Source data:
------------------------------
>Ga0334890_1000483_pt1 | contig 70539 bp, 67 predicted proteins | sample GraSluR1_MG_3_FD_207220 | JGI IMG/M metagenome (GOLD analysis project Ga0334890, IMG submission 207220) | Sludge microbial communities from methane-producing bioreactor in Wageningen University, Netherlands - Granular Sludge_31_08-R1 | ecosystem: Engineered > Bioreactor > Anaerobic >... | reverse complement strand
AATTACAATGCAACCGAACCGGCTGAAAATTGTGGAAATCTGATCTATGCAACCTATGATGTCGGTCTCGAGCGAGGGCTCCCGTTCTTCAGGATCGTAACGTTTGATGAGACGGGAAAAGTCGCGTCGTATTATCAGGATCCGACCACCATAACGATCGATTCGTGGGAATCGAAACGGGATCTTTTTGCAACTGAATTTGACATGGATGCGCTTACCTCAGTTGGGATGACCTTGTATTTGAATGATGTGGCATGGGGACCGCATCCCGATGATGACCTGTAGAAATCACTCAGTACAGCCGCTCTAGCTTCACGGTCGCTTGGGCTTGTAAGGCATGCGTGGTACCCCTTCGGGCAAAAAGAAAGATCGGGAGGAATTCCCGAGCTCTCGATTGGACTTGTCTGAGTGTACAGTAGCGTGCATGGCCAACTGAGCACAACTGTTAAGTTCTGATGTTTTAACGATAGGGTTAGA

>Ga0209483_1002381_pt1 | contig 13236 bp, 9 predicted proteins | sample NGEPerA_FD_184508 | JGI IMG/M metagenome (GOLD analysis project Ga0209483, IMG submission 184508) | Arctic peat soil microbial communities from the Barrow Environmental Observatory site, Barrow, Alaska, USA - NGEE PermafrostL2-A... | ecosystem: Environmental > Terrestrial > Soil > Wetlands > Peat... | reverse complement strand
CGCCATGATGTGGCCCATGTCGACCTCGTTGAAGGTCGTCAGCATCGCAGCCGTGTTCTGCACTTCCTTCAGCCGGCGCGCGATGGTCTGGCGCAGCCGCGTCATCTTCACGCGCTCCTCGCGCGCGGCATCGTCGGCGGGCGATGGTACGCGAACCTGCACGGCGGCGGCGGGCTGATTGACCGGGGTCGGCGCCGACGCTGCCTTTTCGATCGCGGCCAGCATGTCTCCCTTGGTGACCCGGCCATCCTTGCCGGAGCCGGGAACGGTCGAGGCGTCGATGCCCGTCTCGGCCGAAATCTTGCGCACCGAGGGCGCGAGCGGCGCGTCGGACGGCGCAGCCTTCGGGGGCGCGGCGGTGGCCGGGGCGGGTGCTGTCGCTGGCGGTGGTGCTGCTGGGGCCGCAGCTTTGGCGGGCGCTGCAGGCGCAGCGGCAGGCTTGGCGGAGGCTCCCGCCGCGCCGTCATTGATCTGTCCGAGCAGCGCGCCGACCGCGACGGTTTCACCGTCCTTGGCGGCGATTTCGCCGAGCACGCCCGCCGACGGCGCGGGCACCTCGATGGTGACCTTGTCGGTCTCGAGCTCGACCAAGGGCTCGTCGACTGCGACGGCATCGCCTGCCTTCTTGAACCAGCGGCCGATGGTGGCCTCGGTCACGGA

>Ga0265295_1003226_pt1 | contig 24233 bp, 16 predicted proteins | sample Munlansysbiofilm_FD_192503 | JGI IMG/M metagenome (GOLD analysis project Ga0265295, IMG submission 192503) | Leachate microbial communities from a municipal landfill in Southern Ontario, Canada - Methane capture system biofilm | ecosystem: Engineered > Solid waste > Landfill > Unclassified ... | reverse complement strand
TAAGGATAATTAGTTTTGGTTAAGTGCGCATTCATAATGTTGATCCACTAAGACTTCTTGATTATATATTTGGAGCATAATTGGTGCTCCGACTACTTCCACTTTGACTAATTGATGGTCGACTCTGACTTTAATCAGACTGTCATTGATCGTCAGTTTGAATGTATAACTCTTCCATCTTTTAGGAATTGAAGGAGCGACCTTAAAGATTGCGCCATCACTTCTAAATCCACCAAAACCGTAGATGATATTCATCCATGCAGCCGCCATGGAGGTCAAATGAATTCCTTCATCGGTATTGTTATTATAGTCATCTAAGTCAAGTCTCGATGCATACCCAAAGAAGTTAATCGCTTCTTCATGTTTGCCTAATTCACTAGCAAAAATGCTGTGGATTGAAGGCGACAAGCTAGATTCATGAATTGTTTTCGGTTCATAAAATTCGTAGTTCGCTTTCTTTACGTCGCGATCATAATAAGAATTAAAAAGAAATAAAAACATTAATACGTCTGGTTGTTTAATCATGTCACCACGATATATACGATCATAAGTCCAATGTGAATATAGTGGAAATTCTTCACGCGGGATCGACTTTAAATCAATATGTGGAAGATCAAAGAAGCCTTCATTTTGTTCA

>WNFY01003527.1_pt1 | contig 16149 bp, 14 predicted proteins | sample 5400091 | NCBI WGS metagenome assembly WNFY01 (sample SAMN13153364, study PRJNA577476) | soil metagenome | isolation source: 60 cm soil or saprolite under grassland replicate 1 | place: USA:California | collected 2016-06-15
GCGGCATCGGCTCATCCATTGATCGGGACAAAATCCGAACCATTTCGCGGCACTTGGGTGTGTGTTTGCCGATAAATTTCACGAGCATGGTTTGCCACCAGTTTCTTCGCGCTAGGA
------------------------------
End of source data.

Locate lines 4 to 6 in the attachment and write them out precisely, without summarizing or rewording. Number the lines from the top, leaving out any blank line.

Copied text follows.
CGCCATGATGTGGCCCATGTCGACCTCGTTGAAGGTCGTCAGCATCGCAGCCGTGTTCTGCACTTCCTTCAGCCGGCGCGCGATGGTCTGGCGCAGCCGCGTCATCTTCACGCGCTCCTCGCGCGCGGCATCGTCGGCGGGCGATGGTACGCGAACCTGCACGGCGGCGGCGGGCTGATTGACCGGGGTCGGCGCCGACGCTGCCTTTTCGATCGCGGCCAGCATGTCTCCCTTGGTGACCCGGCCATCCTTGCCGGAGCCGGGAACGGTCGAGGCGTCGATGCCCGTCTCGGCCGAAATCTTGCGCACCGAGGGCGCGAGCGGCGCGTCGGACGGCGCAGCCTTCGGGGGCGCGGCGGTGGCCGGGGCGGGTGCTGTCGCTGGCGGTGGTGCTGCTGGGGCCGCAGCTTTGGCGGGCGCTGCAGGCGCAGCGGCAGGCTTGGCGGAGGCTCCCGCCGCGCCGTCATTGATCTGTCCGAGCAGCGCGCCGACCGCGACGGTTTCACCGTCCTTGGCGGCGATTTCGCCGAGCACGCCCGCCGACGGCGCGGGCACCTCGATGGTGACCTTGTCGGTCTCGAGCTCGACCAAGGGCTCGTCGACTGCGACGGCATCGCCTGCCTTCTTGAACCAGCGGCCGATGGTGGCCTCGGTCACGGA

>Ga0265295_1003226_pt1 | contig 24233 bp, 16 predicted proteins | sample Munlansysbiofilm_FD_192503 | JGI IMG/M metagenome (GOLD analysis project Ga0265295, IMG submission 192503) | Leachate microbial communities from a municipal landfill in Southern Ontario, Canada - Methane capture system biofilm | ecosystem: Engineered > Solid waste > Landfill > Unclassified ... | reverse complement strand
TAAGGATAATTAGTTTTGGTTAAGTGCGCATTCATAATGTTGATCCACTAAGACTTCTTGATTATATATTTGGAGCATAATTGGTGCTCCGACTACTTCCACTTTGACTAATTGATGGTCGACTCTGACTTTAATCAGACTGTCATTGATCGTCAGTTTGAATGTATAACTCTTCCATCTTTTAGGAATTGAAGGAGCGACCTTAAAGATTGCGCCATCACTTCTAAATCCACCAAAACCGTAGATGATATTCATCCATGCAGCCGCCATGGAGGTCAAATGAATTCCTTCATCGGTATTGTTATTATAGTCATCTAAGTCAAGTCTCGATGCATACCCAAAGAAGTTAATCGCTTCTTCATGTTTGCCTAATTCACTAGCAAAAATGCTGTGGATTGAAGGCGACAAGCTAGATTCATGAATTGTTTTCGGTTCATAAAATTCGTAGTTCGCTTTCTTTACGTCGCGATCATAATAAGAATTAAAAAGAAATAAAAACATTAATACGTCTGGTTGTTTAATCATGTCACCACGATATATACGATCATAAGTCCAATGTGAATATAGTGGAAATTCTTCACGCGGGATCGACTTTAAATCAATATGTGGAAGATCAAAGAAGCCTTCATTTTGTTCA